Israel and the Palestinian government in the West Bank have told international mediators that peace talks they began last year are substantial and promising.
Israeli Foreign Minister Tzipi Livni and Palestinian President Mahmoud Abbas discussed the peace process on Sunday with the international quartet of Mideast mediators in Egypt's resort town of Sharm el-Sheikh. The quartet consists of the United States, Russia, the United Nations and the European Union.
The mediators called for the peace process to continue as the United States and Israel undergo political transitions early next year. U.S. President-elect Barack Obama is due to take office in January, and Israel holds national elections in February. A quartet statement says President Abbas and Foreign Minister Livni committed to holding continuous bilateral negoations and agreed that all issues must be agreed for a deal to be final.
The two sides had previously said they hoped to reach a deal by the end of this year. But there has been no public sign of a breakthrough in key disputes about the borders of a future Palestinian state, the status of Jerusalem and the fate of Palestinian refugees. The quartet Sunday reiterated its calls for Israel to freeze settlement activity in the West Bank and for the Palestinians to dismantle militant infrastructure.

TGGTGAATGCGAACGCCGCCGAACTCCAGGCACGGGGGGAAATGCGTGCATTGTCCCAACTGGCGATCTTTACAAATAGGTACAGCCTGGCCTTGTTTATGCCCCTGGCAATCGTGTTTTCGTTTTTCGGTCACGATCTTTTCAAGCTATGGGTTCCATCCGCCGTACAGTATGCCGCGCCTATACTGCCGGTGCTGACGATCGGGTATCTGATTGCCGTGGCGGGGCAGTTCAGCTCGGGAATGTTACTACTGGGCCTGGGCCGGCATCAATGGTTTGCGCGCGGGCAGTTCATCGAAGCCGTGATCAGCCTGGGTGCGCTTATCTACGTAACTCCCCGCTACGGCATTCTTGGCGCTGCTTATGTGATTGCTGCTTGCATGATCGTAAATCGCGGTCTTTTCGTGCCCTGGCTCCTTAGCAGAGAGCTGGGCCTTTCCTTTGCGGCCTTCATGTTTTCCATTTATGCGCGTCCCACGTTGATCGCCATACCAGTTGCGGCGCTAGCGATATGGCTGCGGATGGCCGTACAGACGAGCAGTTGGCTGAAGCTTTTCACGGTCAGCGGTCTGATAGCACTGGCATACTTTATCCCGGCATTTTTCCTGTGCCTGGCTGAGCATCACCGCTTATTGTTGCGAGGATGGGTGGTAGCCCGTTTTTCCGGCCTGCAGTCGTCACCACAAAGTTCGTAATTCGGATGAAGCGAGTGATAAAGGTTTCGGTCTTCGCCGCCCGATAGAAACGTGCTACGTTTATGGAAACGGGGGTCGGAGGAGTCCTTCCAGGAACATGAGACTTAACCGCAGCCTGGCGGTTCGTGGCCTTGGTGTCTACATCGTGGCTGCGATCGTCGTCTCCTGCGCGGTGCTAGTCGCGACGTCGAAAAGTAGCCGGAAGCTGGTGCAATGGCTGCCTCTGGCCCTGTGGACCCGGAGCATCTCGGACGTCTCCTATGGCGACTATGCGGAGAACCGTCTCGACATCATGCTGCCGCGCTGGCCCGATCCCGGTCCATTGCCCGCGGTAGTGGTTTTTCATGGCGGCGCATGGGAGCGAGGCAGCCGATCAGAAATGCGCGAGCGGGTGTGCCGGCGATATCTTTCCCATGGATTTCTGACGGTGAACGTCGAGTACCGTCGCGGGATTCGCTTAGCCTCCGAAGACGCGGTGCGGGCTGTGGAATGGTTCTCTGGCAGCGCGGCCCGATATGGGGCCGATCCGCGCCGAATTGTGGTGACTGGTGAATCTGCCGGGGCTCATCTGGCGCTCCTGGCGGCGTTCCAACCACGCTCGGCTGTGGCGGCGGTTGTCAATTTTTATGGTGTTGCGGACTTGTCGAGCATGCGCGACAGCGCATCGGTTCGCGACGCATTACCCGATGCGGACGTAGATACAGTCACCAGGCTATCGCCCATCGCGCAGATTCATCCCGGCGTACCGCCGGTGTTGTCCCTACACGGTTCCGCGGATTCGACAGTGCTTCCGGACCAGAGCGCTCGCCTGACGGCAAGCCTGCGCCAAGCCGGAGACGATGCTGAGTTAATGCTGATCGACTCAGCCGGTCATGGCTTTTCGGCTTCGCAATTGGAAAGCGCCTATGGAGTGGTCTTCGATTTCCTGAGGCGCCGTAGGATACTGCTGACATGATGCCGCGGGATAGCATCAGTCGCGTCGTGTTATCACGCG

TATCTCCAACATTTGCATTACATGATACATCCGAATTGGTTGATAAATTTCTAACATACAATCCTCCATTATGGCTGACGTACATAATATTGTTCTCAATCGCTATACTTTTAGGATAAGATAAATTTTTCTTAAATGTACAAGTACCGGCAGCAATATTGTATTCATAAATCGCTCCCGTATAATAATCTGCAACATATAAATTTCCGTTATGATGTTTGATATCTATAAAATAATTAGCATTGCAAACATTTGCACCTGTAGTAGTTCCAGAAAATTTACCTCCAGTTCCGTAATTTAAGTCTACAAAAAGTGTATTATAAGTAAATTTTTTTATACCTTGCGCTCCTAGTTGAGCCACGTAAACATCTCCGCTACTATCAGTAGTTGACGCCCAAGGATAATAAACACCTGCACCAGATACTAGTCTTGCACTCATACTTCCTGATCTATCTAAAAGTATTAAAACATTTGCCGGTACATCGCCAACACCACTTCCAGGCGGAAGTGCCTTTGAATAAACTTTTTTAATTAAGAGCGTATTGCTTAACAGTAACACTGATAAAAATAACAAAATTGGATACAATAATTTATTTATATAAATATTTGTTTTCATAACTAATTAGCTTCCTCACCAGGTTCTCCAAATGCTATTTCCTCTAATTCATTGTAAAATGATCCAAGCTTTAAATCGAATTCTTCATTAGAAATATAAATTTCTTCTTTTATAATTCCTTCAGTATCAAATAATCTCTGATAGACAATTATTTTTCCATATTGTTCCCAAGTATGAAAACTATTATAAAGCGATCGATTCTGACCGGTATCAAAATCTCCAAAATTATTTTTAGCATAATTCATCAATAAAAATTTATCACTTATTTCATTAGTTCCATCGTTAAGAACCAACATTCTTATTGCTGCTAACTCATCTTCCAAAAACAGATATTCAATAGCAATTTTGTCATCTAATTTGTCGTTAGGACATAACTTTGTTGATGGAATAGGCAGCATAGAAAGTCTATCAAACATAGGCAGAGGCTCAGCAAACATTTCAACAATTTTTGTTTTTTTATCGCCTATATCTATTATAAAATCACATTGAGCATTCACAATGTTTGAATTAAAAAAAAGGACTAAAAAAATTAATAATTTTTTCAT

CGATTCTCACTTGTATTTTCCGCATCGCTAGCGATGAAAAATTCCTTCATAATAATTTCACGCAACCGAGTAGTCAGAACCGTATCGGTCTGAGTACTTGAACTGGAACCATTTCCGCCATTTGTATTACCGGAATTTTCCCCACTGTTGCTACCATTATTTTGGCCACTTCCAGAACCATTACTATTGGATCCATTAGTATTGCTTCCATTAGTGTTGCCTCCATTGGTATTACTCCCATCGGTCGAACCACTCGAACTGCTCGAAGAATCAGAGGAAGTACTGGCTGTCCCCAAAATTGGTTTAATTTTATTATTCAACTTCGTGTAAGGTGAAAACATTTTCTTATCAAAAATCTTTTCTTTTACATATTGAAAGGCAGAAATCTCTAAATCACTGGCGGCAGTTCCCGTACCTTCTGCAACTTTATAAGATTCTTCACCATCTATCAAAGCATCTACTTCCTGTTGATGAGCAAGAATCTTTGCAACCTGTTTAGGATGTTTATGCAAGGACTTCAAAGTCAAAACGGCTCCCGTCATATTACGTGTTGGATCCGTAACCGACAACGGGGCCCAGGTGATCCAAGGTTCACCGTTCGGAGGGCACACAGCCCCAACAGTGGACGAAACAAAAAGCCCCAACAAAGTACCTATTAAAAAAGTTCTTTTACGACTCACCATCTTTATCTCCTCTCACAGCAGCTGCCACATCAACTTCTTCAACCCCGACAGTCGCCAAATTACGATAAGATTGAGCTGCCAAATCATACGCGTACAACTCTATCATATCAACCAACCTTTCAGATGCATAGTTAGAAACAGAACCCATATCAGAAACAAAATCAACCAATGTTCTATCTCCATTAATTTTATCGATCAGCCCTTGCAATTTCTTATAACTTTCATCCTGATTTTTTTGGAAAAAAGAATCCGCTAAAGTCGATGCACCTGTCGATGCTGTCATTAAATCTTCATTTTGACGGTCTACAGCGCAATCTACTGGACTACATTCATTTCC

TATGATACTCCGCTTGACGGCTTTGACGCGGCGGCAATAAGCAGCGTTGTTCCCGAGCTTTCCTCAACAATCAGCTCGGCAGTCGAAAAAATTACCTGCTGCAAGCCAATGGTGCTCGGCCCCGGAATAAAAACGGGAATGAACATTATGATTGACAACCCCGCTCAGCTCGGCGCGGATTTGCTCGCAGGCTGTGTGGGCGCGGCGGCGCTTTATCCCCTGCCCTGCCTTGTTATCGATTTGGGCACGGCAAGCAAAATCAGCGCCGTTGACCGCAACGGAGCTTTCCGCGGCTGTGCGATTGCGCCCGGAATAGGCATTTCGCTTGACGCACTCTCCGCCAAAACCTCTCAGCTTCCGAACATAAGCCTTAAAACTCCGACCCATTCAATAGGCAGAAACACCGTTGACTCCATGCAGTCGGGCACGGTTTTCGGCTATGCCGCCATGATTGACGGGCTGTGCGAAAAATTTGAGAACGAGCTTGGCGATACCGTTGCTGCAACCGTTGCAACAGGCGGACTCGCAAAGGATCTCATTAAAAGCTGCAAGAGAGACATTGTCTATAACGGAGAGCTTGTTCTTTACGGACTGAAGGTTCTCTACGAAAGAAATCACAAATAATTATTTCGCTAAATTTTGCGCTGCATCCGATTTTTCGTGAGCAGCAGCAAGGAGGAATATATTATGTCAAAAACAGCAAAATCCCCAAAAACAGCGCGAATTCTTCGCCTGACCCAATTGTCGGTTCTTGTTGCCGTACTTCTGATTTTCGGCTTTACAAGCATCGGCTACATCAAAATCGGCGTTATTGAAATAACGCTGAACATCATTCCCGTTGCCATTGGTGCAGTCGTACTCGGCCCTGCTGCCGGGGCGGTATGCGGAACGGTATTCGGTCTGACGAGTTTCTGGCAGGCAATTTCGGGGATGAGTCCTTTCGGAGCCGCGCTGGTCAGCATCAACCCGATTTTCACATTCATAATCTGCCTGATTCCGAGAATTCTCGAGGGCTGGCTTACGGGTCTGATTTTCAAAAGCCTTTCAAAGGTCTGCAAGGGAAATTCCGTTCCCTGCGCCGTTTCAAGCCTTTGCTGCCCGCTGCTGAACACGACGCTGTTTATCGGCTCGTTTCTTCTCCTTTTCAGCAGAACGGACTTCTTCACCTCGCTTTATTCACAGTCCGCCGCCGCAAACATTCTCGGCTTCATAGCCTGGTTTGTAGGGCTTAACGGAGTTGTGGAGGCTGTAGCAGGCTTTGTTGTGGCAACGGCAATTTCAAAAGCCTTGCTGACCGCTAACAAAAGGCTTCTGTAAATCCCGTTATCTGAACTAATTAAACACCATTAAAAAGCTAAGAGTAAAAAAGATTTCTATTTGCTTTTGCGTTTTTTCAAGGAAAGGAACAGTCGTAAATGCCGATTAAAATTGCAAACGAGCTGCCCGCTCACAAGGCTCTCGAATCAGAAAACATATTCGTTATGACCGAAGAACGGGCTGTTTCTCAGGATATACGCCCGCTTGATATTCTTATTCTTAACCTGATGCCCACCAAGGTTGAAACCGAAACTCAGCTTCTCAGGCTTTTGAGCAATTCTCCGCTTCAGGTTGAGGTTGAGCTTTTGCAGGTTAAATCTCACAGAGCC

At the meeting, quartet special envoy and former British Prime Minister Tony Blair said Mr. Obama's administration should focus on Mideast peace from its first day in office. He urged it to build on what he called the "foundation" of the Annapolis process. U.S. Secretary of State Condoleezza Rice, who also attended the talks, said Israel and Mr. Abbas' government believe in the peace process. Participants at the meeting also discussed convening a new Quartet conference in Moscow early next year.